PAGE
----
By Howard Abrams, PBS Tax & Bookkeeping
Q. I cannot file my taxes by April 17. What should I do?
A. You should file an “Application for Automatic Extension of Time,” Form 4868. An extension means that you are extending the filing of your income tax return until Oct. 17, 2012. By filing the extension application, you will eliminate a late filing penalty. However, it is not an extension of time to pay any taxes due.
Therefore, if you think you are going to owe money on your 2011 return, you should get it paid by April 17, 2012, so you can eliminate the late payment penalty.
A general rule in most cases is to have paid in 100 percent of the total tax from your 2011 tax return. You will have to estimate the amount of tax due. The IRS can invalidate an extension if tax is understated. An extension is valid even though the estimated balance due is not paid.
If you’re in a refund situation and you file an extension, there will not be any underpayment penalties. If you owe taxes and pay the balance when you file your tax return after April 17 even though you have a valid extension, you can bet the IRS will hit you with late payment penalties.
Abatement of penalties and interest
Late payment penalties can be reduced or waived only if you can show reasonable cause.
Reasonable cause for late filing includes:
- Death or serious illness of the taxpayer or immediate family member.
- Unavoidable absence of the taxpayer on the filing date.
- Destruction of the taxpayer’s residence or business.
Submit a written request to the director of your IRS center. You must include a signed declaration saying “Under penalties of perjury, I declare that I have examined this statement and accompanying information and, to the best of my knowledge and belief, they are true, correct and complete.”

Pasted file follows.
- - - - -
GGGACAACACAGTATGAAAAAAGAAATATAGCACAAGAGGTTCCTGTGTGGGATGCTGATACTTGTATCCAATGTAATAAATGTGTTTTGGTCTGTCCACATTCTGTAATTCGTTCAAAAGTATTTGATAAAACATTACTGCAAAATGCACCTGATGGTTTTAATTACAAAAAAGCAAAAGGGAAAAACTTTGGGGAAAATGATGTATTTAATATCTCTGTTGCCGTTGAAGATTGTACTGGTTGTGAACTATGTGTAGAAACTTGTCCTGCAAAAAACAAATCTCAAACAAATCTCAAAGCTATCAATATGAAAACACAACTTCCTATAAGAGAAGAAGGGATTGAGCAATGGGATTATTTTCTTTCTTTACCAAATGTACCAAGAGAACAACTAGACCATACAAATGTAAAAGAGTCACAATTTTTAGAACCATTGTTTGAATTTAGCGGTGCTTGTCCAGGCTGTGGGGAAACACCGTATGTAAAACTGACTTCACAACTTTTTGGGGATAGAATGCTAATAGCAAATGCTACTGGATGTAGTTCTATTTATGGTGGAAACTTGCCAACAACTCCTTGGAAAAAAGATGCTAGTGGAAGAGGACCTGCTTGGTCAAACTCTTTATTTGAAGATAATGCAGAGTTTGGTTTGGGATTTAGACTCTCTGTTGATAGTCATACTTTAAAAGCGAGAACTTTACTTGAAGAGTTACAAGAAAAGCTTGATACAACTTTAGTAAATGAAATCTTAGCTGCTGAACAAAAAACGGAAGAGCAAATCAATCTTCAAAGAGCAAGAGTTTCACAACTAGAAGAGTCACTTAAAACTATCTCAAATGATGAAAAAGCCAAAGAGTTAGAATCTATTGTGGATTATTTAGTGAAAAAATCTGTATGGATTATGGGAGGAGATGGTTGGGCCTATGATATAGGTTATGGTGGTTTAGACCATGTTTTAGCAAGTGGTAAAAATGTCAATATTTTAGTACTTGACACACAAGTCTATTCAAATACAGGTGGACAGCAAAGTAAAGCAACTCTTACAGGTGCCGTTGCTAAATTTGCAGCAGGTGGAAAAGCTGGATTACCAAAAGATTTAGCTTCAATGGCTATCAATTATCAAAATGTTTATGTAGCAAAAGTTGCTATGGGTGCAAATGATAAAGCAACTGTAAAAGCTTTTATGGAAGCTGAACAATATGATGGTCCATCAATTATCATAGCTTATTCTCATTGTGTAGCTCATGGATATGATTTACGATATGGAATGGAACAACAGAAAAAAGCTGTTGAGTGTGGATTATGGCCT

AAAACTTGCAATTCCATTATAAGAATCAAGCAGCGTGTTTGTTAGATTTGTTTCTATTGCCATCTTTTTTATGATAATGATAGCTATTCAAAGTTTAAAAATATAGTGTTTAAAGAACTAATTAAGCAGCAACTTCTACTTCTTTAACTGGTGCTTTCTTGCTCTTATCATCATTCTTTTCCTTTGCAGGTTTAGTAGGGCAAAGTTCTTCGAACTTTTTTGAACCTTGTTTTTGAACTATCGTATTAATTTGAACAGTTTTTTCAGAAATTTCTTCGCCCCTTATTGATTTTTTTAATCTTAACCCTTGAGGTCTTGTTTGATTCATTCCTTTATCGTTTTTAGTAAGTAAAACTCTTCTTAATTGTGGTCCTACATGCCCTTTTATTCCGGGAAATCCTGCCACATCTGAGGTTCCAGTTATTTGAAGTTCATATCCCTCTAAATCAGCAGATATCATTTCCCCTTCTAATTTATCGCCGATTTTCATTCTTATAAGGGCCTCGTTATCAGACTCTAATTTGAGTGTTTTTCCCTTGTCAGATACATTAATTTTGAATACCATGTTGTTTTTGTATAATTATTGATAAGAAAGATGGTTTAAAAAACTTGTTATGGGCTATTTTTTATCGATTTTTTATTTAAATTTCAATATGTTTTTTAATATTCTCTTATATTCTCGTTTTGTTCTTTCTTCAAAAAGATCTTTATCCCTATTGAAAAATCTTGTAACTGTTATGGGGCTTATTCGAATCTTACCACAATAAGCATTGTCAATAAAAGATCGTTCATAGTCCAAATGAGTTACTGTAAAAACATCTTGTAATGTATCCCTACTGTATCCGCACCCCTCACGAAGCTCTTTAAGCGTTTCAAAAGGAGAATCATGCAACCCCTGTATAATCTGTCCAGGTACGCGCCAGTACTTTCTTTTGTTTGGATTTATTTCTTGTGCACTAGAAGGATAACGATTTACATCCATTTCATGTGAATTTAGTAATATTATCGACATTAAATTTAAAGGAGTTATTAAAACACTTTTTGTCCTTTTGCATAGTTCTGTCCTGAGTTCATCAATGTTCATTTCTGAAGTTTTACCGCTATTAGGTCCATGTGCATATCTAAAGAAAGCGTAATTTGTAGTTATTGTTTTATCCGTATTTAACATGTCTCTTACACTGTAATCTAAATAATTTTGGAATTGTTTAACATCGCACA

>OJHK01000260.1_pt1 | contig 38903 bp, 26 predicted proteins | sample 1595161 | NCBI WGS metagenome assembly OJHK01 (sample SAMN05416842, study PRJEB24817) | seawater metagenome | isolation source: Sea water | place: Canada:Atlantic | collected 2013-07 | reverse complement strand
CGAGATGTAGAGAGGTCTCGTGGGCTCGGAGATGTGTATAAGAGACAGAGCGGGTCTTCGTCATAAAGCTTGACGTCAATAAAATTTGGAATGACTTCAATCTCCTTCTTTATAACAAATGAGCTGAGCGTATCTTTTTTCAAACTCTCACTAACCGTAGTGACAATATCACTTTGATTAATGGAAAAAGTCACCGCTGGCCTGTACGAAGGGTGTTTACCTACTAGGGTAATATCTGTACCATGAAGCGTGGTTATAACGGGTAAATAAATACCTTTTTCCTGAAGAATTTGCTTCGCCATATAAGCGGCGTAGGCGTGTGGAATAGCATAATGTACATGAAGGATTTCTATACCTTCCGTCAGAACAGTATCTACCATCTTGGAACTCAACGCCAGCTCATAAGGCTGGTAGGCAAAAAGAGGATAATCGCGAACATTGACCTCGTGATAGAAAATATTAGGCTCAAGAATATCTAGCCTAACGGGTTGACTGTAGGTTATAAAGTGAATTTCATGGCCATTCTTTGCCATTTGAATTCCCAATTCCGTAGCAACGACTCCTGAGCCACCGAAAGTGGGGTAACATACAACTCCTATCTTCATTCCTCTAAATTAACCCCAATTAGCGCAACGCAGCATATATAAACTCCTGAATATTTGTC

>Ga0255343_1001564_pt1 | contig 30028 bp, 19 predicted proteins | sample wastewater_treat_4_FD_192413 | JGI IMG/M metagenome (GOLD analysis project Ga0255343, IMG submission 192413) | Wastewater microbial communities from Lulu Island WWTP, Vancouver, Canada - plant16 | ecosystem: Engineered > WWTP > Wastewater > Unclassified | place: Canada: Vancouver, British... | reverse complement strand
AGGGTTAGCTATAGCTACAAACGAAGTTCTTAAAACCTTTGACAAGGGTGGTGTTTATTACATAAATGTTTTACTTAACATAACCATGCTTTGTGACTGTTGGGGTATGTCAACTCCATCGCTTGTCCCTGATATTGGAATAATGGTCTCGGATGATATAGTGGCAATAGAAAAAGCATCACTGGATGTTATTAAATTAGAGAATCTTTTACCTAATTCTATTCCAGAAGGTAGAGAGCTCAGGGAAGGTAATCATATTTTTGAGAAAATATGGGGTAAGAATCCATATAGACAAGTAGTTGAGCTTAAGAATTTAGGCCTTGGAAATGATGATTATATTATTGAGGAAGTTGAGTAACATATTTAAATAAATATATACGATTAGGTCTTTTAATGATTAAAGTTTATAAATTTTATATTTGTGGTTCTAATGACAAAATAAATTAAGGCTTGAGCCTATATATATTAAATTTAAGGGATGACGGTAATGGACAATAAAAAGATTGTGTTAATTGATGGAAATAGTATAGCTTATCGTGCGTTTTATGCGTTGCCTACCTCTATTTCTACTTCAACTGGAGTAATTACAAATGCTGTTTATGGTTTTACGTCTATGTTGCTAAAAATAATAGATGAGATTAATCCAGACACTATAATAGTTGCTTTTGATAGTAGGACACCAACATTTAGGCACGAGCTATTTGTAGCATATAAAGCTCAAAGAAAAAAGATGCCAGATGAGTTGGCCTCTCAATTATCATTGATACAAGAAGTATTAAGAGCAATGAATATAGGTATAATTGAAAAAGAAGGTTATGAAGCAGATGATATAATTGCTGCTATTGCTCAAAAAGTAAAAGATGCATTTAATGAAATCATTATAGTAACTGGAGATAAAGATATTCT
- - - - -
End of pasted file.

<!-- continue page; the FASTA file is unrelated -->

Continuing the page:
Q. My tax return is finished, but I don’t have the money to pay for it. What can I do?
A.File the return on time or file for an extension to avoid a late filing penalty of 5 percent per month up to 25 percent. If you think you can make the payment within a few months of filing, pay as much as possible with the return or extension. Mail the balance when you receive the IRS notice of tax due.
Paying by credit card is another option. However, a percentage of the tax due is charged as a convenience fee plus interest at the credit card rate. This can be costly.
And lastly, you can request an installment agreement. If you file your income tax return on time and owe not more than $10,000, you can get a guaranteed installment agreement by filing Form 9465, “Installment Agreement Request,” with your tax return. The tax must be paid in three years.
The IRS will usually accept installment agreements on Form 9465 from taxpayers if the unpaid liability is $25,000 or less and the tax will be paid within five years. There is, however, no guarantee of acceptance of an installment agreement with tax liabilities above $10,000. Any taxpayer who has an installment agreement for a prior year cannot file Form 9465. In that case, they will have to negotiate with the IRS.
Q. What should I do if there was a mistake on the tax return I filed?
A. Anyone who has found a mistake on a previously filed tax return or has omitted deductions or income on the return can correct the error by filing an amended return. The return is corrected by filing Form 1040X, Amended U.S. Individual Income Tax Return. But errors in mathematics or leaving a schedule out such as Form W-2 usually will not require the filing of a 1040X. The IRS will request the W-2 and will fix the mathematical error.
There are three instances where we do recommend filing an amended tax return. Do so if a mistake was made in the following areas: (1) filing status, (2) errors in reporting income, or (3) errors in deductions or credits. LL
This article is written by PBS Tax & Bookkeeping Service, a company that has been providing income tax and bookkeeping services to the trucking industry for more than a quarter-century. If you would like further information, please contact PBS at 800-697-5153 or visit their website at pbstax.com.
Please remember everyone's financial situation is different. This article does not give and is not intended to give specific accounting and/or tax advice. Please consult with your own tax or accounting professional.